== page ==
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The heart of a full hydro steering system is the orbital valve.  This valve takes input from your steering wheel and sends hydraulic fluid to one side of the steering ram or the other, thereby turning your wheels.  There are four ports on this valve, 3 are high pressure and connect to the power steering pump, and the two ports on the ram.  The last port is low pressure (15-20psi typ.) and is the fluid return line.  You'll want to run some sort of cooler and filter, these components should be placed on the fluid return line after the orbital valve but before the reservoir.  I would recommend you mount the orbital valve down where your old power steering box was.  This makes it easier to bleed the system and keeps the high pressure lines out of the passenger compartment.  

I am using a Danfoss orbital valve.  I had Sean Stapley  spec out my valve.  The cylinder stroke (used, not total stroke), bore of the cylinder, pump pressure and flow need to be considered as well as the number of turns lock to lock you desire.  The valve I ended up with is load reactive, so there is some feel to the steering and it has a small pump built into the valve allowing me to turn the wheels if the motor dies.  I highly recommend spending the extra money to get these features as opposed to just pulling a valve from the junkyard.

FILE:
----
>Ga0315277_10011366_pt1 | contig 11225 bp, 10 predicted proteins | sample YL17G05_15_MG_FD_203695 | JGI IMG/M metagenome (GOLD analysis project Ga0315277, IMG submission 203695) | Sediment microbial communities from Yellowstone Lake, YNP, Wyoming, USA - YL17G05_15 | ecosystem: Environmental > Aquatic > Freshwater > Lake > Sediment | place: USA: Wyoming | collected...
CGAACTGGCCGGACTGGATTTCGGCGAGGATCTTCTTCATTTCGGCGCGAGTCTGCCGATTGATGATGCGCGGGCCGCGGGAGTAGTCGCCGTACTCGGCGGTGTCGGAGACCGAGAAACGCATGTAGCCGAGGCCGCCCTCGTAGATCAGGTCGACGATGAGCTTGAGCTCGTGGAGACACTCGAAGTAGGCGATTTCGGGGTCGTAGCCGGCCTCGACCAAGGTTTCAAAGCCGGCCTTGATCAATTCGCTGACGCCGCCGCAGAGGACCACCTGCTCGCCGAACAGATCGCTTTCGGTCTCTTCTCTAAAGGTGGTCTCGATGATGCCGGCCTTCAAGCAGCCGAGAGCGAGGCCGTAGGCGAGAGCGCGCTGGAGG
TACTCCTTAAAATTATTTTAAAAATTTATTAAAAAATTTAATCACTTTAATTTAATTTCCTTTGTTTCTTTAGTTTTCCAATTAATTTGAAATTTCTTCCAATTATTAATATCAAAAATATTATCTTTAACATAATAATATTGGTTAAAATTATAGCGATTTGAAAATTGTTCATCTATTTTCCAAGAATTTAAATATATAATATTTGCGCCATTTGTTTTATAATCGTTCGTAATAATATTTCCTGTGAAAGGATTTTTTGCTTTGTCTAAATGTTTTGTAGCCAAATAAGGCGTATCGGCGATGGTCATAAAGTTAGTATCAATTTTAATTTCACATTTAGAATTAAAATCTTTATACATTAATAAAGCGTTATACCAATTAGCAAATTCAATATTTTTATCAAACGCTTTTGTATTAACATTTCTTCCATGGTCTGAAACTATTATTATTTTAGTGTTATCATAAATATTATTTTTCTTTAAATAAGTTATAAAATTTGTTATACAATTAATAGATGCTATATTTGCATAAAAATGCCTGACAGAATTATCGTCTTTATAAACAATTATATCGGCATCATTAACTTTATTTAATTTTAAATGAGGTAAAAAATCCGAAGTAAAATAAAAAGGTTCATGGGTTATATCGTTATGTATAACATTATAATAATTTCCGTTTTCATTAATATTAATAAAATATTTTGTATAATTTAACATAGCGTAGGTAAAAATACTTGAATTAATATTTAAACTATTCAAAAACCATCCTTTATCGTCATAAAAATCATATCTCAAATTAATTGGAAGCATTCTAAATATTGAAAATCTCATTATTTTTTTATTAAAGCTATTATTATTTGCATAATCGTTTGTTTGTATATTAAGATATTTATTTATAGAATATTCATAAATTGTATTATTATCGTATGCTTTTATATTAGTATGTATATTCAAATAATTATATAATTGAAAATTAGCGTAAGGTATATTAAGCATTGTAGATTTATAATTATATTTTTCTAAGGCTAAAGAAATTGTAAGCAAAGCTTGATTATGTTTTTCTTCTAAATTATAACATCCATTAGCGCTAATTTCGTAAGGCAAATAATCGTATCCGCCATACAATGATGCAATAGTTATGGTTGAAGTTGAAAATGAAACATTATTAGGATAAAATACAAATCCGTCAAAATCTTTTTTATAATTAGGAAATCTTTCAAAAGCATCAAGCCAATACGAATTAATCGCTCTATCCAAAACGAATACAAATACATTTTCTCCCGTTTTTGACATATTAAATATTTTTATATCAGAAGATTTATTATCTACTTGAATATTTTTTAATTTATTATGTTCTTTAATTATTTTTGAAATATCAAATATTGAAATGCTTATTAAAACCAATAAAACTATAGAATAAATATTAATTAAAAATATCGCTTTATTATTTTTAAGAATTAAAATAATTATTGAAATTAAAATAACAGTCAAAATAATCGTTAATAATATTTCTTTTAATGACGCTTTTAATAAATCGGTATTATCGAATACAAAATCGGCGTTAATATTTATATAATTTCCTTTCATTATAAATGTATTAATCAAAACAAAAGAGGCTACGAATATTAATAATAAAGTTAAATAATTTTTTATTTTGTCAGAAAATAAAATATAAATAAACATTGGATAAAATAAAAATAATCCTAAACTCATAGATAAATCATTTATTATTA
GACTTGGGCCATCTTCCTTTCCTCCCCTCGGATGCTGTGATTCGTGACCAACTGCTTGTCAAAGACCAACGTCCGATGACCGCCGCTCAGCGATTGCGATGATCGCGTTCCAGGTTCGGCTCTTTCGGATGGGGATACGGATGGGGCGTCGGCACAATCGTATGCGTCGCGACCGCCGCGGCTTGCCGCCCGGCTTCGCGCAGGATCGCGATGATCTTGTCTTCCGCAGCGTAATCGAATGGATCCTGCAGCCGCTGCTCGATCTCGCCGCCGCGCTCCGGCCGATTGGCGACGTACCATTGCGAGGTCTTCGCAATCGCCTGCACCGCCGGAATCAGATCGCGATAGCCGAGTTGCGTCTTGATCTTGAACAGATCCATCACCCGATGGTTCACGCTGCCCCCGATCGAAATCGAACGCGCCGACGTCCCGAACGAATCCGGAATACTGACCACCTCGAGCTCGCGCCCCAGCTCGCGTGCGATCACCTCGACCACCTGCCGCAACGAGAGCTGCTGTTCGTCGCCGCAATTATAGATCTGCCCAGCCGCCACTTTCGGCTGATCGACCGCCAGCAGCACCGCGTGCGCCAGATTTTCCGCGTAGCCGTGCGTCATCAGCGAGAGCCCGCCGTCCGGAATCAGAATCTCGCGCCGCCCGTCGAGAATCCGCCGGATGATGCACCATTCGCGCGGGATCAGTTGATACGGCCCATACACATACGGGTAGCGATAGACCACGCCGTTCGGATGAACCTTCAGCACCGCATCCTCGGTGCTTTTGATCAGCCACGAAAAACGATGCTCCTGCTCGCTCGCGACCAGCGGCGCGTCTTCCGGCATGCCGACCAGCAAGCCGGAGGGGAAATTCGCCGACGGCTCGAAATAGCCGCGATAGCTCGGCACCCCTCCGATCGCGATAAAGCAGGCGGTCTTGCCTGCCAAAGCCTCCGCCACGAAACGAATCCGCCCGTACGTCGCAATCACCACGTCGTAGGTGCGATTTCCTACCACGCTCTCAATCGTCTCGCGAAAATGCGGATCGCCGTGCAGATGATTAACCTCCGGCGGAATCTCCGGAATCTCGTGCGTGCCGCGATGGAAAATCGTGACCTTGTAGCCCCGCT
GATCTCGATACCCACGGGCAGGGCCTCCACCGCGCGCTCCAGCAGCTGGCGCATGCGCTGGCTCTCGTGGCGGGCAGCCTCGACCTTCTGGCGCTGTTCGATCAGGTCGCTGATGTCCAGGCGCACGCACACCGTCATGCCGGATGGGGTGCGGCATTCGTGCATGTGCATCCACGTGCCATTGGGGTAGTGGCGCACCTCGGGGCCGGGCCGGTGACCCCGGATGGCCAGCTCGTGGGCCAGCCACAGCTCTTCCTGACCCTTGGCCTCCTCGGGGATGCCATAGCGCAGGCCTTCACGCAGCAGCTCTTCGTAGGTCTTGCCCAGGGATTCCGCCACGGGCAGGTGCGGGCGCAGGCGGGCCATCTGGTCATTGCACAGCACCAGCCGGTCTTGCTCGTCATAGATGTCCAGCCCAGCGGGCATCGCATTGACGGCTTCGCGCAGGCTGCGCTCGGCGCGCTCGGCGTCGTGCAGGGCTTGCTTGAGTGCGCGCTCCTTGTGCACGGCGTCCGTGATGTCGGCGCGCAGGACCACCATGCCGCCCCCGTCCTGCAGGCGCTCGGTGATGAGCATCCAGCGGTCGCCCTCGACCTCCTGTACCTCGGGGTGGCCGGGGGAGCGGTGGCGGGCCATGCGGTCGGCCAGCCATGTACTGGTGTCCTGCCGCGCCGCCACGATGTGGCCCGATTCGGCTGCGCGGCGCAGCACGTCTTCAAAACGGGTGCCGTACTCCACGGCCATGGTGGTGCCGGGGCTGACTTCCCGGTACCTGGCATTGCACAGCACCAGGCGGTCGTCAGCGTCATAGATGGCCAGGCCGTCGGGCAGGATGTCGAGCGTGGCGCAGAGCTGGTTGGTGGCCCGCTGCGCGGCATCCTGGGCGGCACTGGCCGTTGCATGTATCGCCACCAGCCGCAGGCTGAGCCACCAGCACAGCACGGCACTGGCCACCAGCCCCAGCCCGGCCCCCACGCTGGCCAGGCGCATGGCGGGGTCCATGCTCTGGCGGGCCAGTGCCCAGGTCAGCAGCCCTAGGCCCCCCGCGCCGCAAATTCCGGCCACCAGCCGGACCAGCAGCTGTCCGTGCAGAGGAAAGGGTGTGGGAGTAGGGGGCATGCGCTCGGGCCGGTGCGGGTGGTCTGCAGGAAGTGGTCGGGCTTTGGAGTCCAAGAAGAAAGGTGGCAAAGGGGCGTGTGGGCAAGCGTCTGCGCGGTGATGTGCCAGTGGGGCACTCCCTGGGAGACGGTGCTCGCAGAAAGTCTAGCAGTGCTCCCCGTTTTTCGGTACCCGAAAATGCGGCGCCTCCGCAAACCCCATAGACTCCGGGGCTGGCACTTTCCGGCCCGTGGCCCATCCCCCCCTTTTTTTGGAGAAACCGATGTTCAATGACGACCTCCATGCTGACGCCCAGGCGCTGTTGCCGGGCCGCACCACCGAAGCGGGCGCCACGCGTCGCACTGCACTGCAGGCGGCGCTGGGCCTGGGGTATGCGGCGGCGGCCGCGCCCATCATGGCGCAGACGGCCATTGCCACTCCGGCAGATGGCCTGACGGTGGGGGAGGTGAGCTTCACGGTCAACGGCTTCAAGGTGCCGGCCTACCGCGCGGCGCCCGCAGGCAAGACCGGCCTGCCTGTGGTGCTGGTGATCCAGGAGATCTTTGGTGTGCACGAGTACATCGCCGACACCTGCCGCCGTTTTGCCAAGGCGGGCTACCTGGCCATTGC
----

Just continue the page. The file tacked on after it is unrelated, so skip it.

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With the orbital valve mounted where my steering box used to be I had to come up with some sort of adapter to couple the steering shaft and valve.  I ended up modifying the shaft of the orbital valve to accept my u-joint, and made an adapter for the other end that was welded to my steering shaft and pressed into the u-joint.  The original bolts that clamp the u-joint to the shaft are now used to keep both ends from rotating (flats were machined on the adapter and valve shaft). 

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I picked up this filter (P/N 7103) and filter mount (P/N 4770) from Napa.  Besides the benefit of filtering the fluid, the filter also adds another 16oz of fluid capacity to the system.  Extra fluid capacity will result in lower fluid temps, the cooler the better.